q & a

Q: What do 100 year old knitting patterns and a lost Robert Louis-Stevenson story have in common?

A: A digitally preserved newspaper page.

Q: What about if you add:

A: Just a typical lunch time conversation at Pete’s with a couple people I work with. The cool thing (for me) is that this is normal, involves a host of smart/interesting characters, and is routinely encouraged. I love my job.


Some folks at LC and CDL are trying to kick-start a new public discussion list for talking about digital curation in its many guises: repositories, tools, standards, techniques, practices, etc. The intuition being that there is a social component to the problems of digital preservation and repository interoperability.

Of course NDIIPP (the arena for the CDL/LC collaboration) has always been about building and strengthening a network of partners. But as Priscilla Caplan points out in her survey of the digital preservation landscape Ten Years After, organizations in Europe like the JISC and NESTOR seem to have understood that there is an educational component to digital preservation as well. Yet even the JISC and NESTOR have tended to focus more on the preservation of scholarly output, whereas digital preservation really extends beyond that realm of materials.

The continual need to share good ideas and hard-won-knowledge about digital curation, and to build a network of colleagues and experts that extends out past the normal project/institution specific boundaries is just as important as building the collections and the technologies themselves.

So I guess this is a rather highfalutin goal … here’s some text stolen from the digital-curation home page to give you more of a flavor:

The digital preservation and repositories domain is fortunate to have a diverse set of institutional and consortial efforts, software projects, and standardization initiatives. Many discussion lists have been created for these individual efforts. The digital-curation discussion list is intended to be a public forum that encourages cross-pollination across these project and institutional boundaries in order to foster wider awareness of project- and institution-specific work and encourage further collaboration.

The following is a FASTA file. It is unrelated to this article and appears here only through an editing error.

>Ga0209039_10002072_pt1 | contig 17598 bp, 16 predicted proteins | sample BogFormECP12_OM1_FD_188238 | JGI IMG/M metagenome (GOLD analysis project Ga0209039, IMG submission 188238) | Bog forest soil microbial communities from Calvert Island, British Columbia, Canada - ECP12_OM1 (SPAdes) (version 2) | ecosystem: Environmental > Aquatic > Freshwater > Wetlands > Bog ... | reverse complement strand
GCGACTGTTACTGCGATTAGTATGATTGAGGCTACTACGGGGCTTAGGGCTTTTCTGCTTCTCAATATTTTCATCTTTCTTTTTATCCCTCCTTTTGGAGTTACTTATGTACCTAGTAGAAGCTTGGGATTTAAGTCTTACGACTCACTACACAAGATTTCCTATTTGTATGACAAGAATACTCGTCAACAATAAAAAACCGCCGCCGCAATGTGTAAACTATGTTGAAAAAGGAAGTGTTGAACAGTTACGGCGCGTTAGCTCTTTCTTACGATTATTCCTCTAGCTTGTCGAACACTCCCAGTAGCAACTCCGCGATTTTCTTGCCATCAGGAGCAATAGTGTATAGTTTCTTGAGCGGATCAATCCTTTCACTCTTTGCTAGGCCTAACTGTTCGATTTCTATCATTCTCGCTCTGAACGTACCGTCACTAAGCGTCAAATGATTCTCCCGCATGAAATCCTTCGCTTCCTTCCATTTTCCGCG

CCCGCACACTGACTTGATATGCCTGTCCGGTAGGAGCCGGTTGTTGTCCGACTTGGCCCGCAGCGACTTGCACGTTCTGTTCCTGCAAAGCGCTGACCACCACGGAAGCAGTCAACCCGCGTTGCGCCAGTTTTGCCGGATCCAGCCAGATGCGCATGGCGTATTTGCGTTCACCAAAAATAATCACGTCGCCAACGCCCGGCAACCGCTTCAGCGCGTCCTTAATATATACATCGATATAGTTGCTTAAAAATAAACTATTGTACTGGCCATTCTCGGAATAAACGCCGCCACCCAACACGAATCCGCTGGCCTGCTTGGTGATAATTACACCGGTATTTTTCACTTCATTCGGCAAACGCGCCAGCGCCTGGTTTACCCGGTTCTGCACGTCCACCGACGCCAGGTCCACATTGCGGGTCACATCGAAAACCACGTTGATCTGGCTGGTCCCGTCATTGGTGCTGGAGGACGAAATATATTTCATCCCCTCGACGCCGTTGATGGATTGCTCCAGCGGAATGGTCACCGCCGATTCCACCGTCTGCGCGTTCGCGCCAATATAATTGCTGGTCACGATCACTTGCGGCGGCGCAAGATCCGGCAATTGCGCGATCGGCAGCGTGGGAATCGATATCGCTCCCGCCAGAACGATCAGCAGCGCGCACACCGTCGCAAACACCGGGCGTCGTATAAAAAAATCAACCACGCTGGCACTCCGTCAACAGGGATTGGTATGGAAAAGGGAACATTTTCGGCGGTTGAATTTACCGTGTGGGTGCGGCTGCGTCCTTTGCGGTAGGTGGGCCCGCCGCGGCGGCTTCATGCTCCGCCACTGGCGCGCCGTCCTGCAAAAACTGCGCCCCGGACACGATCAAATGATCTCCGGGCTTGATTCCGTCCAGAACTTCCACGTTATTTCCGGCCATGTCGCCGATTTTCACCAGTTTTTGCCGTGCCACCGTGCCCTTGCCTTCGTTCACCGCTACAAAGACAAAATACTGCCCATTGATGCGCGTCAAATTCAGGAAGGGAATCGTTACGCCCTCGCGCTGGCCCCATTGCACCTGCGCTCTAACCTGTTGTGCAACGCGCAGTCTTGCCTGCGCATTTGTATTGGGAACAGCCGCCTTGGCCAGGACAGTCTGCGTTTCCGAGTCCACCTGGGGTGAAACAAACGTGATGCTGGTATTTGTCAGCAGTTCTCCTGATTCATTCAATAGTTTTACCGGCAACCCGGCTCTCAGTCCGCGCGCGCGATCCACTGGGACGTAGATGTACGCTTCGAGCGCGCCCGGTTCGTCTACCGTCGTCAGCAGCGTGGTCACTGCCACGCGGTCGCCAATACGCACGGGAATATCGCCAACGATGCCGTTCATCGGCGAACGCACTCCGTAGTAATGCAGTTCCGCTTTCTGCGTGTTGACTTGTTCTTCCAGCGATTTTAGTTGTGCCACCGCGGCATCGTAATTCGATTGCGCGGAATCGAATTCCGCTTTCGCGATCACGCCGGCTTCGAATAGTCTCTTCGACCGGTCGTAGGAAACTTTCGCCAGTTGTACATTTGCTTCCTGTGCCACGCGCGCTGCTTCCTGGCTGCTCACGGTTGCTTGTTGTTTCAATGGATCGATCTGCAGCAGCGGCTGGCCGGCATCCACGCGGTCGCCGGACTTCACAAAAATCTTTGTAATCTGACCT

Topic of conversation can include (but is not limited to)

  • digital repository software (Fedora, DSpace, EPrints, etc.)
  • management of digital formats (JHOVE, djatoka, etc.)
  • use and development of standards (OAIS, OAI-PMH/ORE, MPEG21, METS, BagIt, etc.)
  • issues related to identifiers, packaging, and data transfer
  • best practices and case studies around curation and preservation of digital content
  • repository interoperability
  • conference, workshop, tutorial announcements
  • recent papers
  • job announcements
  • general chit chat about problems, solutions, itches to be scratched
  • humor and fun

We’ll see how it goes. If you are at all interested please sign up.


One little bit of goodness that has percolated out from my group at $work in collaboration with the California Digital Library is the BagIt spec (more readable version). BagIt is an IETF RFC for bundling up files for transfer over the network, or for shipping on physical media. Just yesterday a little article about BagIt surfaced on the LC digital preservation website, so I figure now is a good time to mention it.

The goodness of BagIt is in its simplicity and utility. A Bag is essentially: a set of files in a particular directory named data, a manifest file which states what files ought to be in the data directory, and a bagit.txt file that states the version of BagIt. For example here’s a sample (abbreviated) directory structure for a bag of digitized newspapers via the National Digital Newspaper Program: